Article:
The main focus of Applied Behaviour Analysis is now on Natural Environment Teaching (NET). This uses children’s naturally occurring motivations to encourage spontaneous conversational skills. By using outside, everyday stimuli such as a supermarket, a birthday party or on holiday, the child’s natural curiosity in their surroundings is used as a basis for language developmental techniques.
Many of the learners who embark on NET initially do not have the motivation to engage fully in activities or a learning process because they haven’t been taught how this engagement can lead to greater communication skills that allow them to relate to their peers more successfully. By encouraging them to interact with their surroundings in a more positive way, NET promotes the natural development of linguistic skills through a process of association with the learner’s environment and the stimulus received from activities and items. By correlating this association and experience with the function of related words, language skills are enhanced.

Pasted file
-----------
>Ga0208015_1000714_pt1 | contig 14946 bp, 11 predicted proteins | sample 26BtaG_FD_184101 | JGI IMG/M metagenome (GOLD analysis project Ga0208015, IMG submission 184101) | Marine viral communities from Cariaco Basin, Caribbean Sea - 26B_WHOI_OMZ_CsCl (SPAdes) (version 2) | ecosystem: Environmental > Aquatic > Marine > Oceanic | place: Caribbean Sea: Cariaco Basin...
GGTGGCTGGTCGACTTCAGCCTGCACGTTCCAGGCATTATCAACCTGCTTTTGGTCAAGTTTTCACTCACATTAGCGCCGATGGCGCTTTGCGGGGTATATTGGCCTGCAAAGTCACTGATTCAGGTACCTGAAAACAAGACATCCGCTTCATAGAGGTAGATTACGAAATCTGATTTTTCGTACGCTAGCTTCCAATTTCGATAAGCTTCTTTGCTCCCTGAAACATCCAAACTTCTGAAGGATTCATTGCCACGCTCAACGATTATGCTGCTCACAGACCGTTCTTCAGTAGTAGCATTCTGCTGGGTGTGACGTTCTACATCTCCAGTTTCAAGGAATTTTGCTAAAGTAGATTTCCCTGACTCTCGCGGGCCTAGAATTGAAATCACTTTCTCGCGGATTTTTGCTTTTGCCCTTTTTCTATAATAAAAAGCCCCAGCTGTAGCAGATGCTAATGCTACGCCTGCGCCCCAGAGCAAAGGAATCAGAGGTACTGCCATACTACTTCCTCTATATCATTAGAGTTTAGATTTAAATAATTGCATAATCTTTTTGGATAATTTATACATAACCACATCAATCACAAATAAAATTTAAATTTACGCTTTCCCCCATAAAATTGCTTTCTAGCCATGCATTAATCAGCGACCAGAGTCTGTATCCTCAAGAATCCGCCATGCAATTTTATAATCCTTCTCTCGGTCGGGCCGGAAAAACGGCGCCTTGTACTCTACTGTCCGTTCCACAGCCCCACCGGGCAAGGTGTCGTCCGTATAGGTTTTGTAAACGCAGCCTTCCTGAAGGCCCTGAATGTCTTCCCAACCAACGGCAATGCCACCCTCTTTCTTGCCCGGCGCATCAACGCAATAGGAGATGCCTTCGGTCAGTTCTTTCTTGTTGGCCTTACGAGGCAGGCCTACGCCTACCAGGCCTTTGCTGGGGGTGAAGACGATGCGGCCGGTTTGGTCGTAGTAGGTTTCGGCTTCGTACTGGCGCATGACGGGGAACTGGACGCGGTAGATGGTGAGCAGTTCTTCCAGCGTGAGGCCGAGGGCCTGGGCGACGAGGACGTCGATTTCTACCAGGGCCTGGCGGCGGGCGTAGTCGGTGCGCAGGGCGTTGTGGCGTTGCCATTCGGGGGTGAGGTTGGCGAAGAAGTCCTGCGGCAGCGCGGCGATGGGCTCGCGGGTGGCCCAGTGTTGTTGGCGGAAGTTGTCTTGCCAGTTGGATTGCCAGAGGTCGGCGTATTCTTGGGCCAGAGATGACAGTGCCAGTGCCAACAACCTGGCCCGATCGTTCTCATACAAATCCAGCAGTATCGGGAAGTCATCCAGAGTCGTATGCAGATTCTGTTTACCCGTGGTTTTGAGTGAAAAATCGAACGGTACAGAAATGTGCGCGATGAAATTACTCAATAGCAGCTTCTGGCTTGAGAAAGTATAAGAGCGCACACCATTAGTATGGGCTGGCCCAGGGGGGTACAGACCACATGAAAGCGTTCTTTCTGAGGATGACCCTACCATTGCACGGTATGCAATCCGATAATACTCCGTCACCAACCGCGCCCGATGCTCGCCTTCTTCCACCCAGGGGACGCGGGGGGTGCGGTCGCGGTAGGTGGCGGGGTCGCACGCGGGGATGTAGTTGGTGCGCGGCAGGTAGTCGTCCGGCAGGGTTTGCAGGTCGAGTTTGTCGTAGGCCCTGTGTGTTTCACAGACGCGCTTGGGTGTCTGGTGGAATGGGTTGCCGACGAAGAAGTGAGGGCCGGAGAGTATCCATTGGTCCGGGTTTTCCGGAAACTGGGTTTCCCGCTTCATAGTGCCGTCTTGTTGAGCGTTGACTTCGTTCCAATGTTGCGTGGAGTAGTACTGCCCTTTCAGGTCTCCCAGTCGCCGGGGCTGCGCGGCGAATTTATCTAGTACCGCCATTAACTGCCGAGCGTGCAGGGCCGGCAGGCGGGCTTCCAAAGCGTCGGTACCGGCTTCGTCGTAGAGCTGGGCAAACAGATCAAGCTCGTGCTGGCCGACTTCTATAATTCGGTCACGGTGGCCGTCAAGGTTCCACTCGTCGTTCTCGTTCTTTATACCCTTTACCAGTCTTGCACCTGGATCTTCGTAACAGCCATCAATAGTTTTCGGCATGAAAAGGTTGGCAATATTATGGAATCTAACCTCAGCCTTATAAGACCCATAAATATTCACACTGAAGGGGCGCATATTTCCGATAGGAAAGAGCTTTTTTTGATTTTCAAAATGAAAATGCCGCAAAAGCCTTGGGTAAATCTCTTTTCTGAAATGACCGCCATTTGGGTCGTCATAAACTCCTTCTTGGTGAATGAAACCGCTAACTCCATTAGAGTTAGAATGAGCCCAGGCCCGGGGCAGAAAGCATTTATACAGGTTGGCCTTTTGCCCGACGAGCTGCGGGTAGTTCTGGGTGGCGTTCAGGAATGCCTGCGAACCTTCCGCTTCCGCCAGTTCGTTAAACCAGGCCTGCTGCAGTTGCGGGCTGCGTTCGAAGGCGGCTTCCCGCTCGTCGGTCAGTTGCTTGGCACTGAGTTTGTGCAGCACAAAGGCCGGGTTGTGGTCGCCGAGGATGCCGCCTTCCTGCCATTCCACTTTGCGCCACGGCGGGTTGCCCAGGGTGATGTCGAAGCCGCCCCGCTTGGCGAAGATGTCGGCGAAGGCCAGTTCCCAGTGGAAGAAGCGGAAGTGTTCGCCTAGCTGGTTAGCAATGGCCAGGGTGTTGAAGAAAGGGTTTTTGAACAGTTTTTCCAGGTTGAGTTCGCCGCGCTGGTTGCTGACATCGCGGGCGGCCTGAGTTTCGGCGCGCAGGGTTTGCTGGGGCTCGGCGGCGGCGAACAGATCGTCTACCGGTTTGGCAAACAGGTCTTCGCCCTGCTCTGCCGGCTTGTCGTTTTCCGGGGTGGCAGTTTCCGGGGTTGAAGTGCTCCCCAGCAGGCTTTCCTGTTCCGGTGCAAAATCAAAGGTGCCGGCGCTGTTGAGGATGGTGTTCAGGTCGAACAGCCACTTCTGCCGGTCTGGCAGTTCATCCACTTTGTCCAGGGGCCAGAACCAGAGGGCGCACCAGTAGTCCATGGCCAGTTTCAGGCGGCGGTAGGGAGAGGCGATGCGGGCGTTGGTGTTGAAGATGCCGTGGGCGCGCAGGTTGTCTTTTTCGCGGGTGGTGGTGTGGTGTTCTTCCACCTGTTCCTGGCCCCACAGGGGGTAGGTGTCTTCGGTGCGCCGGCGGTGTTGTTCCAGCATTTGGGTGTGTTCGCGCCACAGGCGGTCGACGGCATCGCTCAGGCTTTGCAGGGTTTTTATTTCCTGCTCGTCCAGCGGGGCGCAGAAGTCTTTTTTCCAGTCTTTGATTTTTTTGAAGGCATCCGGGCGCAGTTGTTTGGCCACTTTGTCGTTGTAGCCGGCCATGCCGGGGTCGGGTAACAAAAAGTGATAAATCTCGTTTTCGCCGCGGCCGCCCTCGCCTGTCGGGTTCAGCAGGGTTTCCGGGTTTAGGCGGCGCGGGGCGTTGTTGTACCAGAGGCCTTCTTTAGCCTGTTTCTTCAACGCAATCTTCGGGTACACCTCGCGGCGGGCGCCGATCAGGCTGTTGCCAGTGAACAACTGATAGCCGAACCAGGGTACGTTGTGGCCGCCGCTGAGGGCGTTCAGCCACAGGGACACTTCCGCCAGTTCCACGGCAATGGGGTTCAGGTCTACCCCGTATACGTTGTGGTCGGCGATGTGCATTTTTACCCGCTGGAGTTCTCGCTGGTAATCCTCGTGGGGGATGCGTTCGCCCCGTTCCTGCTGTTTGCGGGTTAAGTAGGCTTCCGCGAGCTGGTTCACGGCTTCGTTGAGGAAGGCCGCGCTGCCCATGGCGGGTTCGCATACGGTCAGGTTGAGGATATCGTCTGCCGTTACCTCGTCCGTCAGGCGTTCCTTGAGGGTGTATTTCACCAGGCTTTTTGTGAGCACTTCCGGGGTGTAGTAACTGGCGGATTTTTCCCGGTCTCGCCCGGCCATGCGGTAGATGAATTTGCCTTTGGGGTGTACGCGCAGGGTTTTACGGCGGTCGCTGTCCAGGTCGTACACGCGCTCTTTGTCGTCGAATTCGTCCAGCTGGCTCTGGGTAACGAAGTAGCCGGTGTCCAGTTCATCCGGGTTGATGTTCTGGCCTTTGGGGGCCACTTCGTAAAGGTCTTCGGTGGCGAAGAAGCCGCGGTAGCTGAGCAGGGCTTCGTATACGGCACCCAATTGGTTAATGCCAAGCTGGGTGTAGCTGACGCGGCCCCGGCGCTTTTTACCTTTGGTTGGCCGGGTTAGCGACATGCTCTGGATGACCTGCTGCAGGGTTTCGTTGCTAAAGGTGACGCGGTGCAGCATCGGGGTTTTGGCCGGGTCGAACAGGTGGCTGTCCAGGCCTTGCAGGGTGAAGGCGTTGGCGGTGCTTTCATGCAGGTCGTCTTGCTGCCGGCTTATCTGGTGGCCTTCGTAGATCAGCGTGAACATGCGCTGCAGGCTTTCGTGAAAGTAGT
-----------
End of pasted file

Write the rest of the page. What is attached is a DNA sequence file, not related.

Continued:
Using the principles of ABA, we can help parents understand their child’s behaviour patterns and potential trigger points that can initiate behavioural difficulties, as well as techniques that engage the child in more positive behavioural aspects that encourage communication. At NETwork Interventions, we realise that these situations can be daunting but our team is here to support you every step of the way. The more effectively your child can communicate, the less need they have to engage in inappropriate behaviour.
Can we say that vb doesn’t just focus on ‘verbal’. That vb a science, is used to teach every skill needed for our learners to lead fulfilling and happy lives, achieving their maximum potential? Could we also say that it is a common misconception that VB is somehow different to ABA. ABA is simply the science of how behaviour works, and is used in many settings from developmental delays through to the workplace. VB is the application of skinner’s functional analysis of language to the principles of ABA and can be used to best teach typically developing children, those with developmental delays, depression and stroke patients, through to shaping work performance and behaviours.